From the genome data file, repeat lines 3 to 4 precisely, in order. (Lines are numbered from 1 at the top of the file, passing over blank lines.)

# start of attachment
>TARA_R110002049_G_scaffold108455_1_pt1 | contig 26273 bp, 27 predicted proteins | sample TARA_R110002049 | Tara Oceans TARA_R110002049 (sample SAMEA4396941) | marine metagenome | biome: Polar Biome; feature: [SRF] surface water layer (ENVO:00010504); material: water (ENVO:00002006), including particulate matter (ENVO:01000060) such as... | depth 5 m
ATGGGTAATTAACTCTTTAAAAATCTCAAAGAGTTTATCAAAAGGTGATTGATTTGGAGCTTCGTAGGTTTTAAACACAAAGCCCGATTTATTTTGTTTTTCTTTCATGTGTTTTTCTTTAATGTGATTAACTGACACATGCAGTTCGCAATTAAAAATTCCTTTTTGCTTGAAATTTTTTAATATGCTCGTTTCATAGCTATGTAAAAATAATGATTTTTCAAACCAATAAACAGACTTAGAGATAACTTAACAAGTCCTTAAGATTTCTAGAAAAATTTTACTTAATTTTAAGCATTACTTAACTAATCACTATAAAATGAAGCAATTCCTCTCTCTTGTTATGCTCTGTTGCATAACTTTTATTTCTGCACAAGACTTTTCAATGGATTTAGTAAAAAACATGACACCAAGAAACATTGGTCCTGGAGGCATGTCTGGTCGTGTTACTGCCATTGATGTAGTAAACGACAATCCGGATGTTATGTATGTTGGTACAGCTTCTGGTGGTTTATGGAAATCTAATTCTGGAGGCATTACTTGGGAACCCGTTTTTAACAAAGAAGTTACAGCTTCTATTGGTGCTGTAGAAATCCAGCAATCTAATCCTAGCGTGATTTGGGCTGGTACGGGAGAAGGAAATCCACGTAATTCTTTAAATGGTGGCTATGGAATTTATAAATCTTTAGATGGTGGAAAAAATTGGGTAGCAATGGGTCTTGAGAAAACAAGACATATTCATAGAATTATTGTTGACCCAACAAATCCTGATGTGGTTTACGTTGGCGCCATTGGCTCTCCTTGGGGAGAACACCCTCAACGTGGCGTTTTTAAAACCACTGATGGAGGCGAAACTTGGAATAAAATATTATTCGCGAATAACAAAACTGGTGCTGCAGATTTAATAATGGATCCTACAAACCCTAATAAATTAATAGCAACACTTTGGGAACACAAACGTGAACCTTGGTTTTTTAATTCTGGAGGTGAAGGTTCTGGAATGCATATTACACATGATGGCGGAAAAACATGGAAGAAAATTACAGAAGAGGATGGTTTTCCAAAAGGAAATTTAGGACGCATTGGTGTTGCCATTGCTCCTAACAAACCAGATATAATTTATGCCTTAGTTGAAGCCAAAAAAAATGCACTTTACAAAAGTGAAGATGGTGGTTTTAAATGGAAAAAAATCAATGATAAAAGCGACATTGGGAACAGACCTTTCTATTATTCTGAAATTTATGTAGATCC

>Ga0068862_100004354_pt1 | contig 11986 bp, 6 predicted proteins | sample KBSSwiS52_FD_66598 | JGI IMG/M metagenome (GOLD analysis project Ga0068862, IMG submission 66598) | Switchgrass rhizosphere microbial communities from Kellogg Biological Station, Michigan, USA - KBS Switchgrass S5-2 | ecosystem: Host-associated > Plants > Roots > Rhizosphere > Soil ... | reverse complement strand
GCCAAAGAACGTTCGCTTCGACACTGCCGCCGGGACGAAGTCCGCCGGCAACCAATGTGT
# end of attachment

>Ga0068862_100004354_pt1 | contig 11986 bp, 6 predicted proteins | sample KBSSwiS52_FD_66598 | JGI IMG/M metagenome (GOLD analysis project Ga0068862, IMG submission 66598) | Switchgrass rhizosphere microbial communities from Kellogg Biological Station, Michigan, USA - KBS Switchgrass S5-2 | ecosystem: Host-associated > Plants > Roots > Rhizosphere > Soil ... | reverse complement strand
GCCAAAGAACGTTCGCTTCGACACTGCCGCCGGGACGAAGTCCGCCGGCAACCAATGTGT